What happened to the 'vanished' colonists at Roanoke?
The colony was England's first in North America.
On Aug. 27, 1587, John White, the governor of Roanoke Island colony, an English settlement in what is now North Carolina, sailed to England in hopes of gathering badly needed supplies and reinforcements to bring back to the struggling colony.
His return to Roanoke was delayed in 1588 by the Spanish Armada — a huge Spanish fleet that sailed to northern Europe with the intention of invading England — which required the English government to make use of all available ships to combat the threat. When White finally got back to Roanoke Island on Aug. 18, 1590, he found the colony abandoned — the only clues to the colonists' fate being the words CROATOAN carved on a palisade post and CRO carved on a tree. White believed that they had gone to Croatoan Island (now called Hatteras Island), but a storm prevented White from reaching Hatteras and he was forced to turn back to England. He was unable to raise the money to finance another rescue mission and the fate of the colonists has remained a mystery ever since.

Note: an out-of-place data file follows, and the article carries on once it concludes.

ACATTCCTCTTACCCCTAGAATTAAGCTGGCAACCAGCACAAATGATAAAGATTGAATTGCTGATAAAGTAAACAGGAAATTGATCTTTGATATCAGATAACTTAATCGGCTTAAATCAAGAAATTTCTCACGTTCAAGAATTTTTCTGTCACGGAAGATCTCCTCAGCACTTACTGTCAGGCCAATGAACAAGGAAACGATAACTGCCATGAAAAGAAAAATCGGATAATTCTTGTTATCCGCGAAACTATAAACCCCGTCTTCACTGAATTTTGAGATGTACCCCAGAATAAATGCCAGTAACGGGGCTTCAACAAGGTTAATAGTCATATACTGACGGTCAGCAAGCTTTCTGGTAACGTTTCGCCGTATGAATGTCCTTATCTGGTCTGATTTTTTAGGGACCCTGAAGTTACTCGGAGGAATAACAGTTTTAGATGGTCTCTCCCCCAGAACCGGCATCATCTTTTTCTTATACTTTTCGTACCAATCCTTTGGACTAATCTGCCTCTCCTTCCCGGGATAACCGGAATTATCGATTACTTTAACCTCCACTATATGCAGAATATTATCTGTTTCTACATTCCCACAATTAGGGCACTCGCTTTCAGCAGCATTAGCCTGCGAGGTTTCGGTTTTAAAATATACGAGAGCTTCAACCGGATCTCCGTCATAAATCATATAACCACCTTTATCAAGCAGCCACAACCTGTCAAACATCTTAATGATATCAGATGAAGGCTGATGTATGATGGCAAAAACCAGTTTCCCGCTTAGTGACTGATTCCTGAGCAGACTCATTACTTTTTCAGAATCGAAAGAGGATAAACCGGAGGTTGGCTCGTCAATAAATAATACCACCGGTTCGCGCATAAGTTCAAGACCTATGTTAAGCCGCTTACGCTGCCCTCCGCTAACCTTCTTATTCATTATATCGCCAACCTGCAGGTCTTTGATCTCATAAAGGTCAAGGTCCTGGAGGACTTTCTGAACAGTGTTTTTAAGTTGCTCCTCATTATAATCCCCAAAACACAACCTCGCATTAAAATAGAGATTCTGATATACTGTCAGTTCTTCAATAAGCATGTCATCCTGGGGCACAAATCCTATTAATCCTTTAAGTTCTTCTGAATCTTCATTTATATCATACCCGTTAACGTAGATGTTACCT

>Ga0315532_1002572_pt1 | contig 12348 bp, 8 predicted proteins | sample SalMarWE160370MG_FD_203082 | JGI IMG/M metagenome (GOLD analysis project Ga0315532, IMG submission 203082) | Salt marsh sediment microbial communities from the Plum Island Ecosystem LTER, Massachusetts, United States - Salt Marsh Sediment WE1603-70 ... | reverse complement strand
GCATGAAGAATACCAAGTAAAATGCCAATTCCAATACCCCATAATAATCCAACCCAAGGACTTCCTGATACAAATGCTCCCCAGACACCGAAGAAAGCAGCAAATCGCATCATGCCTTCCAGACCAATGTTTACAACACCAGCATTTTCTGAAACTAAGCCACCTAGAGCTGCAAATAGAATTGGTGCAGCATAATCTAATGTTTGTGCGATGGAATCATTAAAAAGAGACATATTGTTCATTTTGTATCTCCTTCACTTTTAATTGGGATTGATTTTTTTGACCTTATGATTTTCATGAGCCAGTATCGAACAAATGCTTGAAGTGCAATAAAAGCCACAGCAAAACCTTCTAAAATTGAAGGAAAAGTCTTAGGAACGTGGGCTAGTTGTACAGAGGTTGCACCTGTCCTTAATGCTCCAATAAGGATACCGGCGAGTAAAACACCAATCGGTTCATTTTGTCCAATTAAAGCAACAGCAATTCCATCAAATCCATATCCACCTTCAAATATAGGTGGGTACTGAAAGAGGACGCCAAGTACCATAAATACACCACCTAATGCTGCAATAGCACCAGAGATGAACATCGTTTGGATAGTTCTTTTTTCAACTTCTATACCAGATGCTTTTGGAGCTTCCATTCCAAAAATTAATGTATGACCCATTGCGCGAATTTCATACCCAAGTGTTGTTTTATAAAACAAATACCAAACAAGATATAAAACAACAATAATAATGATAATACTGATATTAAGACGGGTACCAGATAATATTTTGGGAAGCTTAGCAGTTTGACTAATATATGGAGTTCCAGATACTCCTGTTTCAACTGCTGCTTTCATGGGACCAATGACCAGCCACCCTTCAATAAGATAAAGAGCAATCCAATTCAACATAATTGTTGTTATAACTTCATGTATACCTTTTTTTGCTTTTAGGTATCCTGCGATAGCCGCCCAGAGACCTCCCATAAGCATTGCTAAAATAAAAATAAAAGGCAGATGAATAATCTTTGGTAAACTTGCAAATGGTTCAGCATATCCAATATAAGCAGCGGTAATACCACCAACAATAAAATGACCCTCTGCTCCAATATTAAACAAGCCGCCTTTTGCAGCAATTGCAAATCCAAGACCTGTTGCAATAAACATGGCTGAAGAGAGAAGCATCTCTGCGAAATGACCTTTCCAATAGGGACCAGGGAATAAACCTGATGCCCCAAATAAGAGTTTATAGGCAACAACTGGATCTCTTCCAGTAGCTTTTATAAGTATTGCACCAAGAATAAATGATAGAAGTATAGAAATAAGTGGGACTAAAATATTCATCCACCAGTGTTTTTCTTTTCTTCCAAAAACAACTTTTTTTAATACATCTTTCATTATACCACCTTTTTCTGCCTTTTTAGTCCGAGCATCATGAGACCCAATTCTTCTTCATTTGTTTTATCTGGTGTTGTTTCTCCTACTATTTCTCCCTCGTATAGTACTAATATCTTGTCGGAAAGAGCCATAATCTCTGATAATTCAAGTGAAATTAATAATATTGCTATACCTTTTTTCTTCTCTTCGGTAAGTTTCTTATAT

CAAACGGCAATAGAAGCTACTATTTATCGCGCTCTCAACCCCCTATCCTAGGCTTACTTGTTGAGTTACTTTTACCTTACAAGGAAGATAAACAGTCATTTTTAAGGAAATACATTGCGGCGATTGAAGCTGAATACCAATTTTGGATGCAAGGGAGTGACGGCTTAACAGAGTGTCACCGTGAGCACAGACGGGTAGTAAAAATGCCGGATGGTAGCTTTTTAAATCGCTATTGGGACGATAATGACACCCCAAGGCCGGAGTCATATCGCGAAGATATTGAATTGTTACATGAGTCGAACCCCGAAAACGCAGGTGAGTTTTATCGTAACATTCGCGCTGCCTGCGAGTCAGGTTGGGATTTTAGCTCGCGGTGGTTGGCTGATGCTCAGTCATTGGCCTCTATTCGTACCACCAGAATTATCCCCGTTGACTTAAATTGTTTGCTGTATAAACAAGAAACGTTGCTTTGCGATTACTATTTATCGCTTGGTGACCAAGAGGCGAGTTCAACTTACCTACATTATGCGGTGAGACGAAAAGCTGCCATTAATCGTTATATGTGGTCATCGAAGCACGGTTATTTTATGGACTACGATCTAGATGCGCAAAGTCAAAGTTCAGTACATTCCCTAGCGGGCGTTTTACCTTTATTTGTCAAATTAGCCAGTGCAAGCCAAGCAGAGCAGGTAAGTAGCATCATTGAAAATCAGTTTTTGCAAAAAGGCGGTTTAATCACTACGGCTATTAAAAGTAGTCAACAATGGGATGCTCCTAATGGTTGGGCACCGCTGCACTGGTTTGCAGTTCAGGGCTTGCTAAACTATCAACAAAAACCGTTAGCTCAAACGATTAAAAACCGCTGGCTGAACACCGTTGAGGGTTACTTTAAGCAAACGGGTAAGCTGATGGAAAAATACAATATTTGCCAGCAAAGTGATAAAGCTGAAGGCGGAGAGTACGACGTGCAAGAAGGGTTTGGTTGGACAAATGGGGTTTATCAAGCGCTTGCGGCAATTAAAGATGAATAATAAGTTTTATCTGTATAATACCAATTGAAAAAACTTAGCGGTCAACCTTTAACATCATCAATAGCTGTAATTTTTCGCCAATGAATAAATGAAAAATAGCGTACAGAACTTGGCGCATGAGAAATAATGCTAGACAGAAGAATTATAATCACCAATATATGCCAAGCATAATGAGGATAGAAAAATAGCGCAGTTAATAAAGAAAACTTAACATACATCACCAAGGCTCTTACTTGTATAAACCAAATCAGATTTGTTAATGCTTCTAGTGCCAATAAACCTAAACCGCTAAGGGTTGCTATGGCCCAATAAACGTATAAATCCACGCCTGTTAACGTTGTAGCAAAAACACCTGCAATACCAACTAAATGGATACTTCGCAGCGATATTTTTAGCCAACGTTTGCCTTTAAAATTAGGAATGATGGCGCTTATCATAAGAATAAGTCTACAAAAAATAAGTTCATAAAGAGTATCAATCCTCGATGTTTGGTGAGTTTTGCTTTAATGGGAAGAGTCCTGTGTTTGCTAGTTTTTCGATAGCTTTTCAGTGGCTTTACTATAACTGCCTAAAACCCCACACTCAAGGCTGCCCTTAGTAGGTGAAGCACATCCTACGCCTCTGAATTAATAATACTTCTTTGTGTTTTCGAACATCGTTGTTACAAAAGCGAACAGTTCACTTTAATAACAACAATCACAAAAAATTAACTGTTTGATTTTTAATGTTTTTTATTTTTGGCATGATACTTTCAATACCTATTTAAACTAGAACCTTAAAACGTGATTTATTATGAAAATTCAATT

Now that more than 400 years have passed, do historians have any idea what happened to the vanished colonists at Roanoke?
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When the English settlement of Jamestown was founded in what is now Virginia in 1607, more searches for survivors were undertaken, but none were found. Some English records claim that the chief Powhatan, who led many of the Native Americans who lived in what is now eastern Virginia, confessed that he had many of the colonists killed — although it is uncertain whether these records are true, according to modern day historians.
Roughly 115 colonists landed at Roanoke, and those who vanished included White's daughter and son-in-law as well as his granddaughter, Virginia Dare, who was the first English colonist born in North America. The fate of the colonists is "the biggest unsolved mystery in American history," William Kelso, emeritus director of archaeology and research at the Jamestown Rediscovery Foundation, told Live Science in an email.